For Windsor Village, as for Chapelwood, providing emotional and spiritual support to victims has been a priority.

“We were able to love on them and make them feel that, even though they were going through a difficult time, we were with them,” said Rhonda Robertson, volunteer coordinator.

Four-year-old Joely Salguero and Marty Pineda carry supplies distributed by Houston’s Westbury United Methodsit Church to flood victims of Hurricane Harvey. Photo by Kathleen Barry, UMNS.

Four-year-old Joely Salguero and Marty Pineda carry supplies distributed by Houston’s Westbury United Methodsit Church to flood victims of Hurricane Harvey.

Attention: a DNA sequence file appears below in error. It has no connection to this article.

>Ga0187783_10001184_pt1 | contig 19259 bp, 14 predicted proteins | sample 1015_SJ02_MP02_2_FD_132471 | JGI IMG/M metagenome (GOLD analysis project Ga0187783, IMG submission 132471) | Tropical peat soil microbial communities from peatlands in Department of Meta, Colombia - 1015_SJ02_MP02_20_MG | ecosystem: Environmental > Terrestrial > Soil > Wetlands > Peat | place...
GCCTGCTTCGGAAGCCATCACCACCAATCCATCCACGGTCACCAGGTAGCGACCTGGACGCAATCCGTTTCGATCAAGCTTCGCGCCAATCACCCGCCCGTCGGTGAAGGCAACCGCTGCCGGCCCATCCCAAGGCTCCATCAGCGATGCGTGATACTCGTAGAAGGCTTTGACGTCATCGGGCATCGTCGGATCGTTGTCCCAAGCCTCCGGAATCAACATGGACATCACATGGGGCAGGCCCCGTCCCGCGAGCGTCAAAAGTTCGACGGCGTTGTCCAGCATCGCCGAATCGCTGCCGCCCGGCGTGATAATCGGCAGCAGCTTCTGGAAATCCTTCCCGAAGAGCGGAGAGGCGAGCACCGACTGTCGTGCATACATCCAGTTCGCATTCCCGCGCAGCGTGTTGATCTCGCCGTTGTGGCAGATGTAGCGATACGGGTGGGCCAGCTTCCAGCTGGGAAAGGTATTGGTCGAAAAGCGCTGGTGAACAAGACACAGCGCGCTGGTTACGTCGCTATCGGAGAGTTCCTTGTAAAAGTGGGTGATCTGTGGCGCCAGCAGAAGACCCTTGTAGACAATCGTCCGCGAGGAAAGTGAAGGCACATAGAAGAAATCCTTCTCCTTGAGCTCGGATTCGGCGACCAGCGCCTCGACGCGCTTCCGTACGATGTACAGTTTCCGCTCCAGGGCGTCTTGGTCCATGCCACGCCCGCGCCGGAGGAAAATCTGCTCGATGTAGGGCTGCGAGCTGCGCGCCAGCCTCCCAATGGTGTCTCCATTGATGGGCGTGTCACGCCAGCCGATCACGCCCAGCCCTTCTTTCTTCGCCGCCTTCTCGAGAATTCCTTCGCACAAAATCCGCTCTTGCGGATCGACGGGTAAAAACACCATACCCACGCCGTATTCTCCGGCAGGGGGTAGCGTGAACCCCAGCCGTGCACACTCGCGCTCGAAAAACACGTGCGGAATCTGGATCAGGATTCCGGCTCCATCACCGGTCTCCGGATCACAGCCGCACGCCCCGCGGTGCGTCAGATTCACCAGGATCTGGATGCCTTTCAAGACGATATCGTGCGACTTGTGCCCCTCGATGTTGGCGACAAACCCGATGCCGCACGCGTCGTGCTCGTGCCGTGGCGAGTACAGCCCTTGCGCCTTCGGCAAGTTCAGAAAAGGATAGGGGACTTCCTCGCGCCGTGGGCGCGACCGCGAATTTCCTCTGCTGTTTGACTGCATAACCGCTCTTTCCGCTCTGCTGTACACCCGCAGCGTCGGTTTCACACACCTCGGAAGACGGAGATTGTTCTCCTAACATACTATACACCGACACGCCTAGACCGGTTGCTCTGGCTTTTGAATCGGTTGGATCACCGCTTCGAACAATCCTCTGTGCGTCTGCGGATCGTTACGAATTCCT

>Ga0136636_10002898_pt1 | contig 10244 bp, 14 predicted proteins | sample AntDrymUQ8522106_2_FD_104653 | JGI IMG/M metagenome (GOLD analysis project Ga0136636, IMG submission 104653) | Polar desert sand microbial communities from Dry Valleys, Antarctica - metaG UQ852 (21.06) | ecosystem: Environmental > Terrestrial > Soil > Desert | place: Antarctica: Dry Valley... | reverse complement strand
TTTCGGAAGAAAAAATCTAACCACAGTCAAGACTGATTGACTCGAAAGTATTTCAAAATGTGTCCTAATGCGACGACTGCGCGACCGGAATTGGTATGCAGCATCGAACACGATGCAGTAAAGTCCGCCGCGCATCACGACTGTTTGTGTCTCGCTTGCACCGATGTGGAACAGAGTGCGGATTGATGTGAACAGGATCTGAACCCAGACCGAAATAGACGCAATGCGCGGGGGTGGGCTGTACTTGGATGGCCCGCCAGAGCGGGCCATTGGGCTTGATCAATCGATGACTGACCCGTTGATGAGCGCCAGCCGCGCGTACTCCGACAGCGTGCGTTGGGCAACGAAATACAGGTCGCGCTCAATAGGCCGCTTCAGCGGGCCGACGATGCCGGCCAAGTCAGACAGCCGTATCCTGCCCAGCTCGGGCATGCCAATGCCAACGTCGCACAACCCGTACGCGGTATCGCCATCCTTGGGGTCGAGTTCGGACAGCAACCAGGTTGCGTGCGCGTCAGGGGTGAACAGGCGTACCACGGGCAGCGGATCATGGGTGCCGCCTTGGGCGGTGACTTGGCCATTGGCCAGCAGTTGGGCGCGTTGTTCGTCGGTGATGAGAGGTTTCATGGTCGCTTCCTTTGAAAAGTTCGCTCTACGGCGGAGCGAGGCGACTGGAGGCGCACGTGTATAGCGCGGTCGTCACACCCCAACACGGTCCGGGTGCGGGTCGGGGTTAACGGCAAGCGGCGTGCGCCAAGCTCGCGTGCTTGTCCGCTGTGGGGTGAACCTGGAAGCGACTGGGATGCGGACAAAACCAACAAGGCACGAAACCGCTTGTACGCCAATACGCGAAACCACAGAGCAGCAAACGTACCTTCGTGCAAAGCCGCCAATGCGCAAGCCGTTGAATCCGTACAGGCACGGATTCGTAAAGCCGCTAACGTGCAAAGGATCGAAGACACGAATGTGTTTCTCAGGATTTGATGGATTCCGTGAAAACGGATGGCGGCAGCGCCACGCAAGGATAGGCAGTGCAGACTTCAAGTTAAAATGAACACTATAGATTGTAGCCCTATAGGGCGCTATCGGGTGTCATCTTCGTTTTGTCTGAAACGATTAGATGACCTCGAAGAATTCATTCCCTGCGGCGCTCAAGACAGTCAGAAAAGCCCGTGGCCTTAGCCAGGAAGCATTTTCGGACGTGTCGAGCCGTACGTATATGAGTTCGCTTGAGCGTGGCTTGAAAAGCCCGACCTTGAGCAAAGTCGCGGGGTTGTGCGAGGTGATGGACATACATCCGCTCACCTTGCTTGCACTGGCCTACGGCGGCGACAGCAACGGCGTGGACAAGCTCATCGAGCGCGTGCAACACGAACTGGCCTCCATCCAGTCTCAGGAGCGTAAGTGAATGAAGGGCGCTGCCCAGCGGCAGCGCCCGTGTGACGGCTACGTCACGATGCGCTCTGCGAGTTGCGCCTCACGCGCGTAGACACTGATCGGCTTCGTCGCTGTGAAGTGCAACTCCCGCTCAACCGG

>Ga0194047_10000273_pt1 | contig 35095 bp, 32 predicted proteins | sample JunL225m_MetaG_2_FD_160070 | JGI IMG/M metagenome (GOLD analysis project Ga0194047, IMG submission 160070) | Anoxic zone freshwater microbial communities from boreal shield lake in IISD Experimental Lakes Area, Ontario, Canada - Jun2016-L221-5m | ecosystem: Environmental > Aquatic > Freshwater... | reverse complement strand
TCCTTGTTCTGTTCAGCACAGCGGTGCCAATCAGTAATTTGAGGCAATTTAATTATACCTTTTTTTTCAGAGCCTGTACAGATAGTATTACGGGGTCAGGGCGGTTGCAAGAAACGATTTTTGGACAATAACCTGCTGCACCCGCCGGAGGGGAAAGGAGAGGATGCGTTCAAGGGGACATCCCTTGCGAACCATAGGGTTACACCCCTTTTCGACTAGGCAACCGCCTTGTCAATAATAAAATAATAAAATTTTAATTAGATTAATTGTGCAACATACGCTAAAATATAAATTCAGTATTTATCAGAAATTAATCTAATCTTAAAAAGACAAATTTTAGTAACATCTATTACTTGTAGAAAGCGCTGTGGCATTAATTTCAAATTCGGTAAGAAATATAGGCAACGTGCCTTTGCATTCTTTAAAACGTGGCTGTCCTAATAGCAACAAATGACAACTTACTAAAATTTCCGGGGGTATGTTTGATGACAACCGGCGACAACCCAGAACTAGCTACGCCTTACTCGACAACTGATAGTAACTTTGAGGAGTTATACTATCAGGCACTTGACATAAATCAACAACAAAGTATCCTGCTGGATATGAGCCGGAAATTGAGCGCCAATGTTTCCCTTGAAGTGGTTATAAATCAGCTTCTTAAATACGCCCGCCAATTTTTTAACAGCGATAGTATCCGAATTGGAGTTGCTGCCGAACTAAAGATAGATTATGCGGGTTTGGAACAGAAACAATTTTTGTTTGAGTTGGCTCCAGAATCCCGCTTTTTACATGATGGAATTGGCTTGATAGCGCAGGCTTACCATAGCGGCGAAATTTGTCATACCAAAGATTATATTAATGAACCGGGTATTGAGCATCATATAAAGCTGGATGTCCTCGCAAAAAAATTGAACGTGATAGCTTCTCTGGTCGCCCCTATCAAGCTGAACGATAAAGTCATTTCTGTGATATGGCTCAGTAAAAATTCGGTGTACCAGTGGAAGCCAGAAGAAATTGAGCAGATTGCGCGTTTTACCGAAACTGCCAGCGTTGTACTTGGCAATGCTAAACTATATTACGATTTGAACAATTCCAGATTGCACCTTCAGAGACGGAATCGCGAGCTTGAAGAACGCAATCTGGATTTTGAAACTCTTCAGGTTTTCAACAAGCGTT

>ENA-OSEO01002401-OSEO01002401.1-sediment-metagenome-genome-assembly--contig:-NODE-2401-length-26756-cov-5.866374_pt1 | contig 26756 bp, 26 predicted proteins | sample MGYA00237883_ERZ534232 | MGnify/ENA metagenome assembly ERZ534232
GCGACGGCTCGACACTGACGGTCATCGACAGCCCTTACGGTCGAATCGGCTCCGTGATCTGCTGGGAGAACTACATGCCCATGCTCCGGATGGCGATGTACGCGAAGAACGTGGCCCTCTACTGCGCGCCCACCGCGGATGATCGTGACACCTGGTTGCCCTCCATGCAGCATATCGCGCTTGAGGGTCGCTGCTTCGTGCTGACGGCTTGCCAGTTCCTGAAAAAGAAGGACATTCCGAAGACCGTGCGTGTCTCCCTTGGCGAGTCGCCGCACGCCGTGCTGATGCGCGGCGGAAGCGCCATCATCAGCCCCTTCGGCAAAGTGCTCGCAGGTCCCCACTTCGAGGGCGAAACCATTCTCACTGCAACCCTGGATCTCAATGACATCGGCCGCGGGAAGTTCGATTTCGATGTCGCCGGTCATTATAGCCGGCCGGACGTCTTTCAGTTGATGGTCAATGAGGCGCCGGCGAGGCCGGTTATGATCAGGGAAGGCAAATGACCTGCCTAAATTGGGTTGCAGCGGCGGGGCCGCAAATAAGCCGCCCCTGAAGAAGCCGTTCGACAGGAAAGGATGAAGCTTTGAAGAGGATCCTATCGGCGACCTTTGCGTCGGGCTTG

Houston’s Westbury United Methodist Church is another that has sent teams to muck out houses. Westbury is also distributing supplies to victims.

But when Houston public schools closed because of the flooding, Westbury also provided supervised care for children.

“We threw together what we call Camp Harvey, because it’s impossible to take care of your house when there are kids around,” said the Rev. Danny Yang, pastor.

The Rev. Danny Yang, senior pastor at Westbury United Methodist Church in Houston, shows the church gym, where supplies are sorted for flood victims. In the background is volunteer, Zamora Contreras, age 13. The church has found various ways to help since Hurricane Harvey, which flooded Yang out of his home. Photo by Kathleen Barry, UMNS.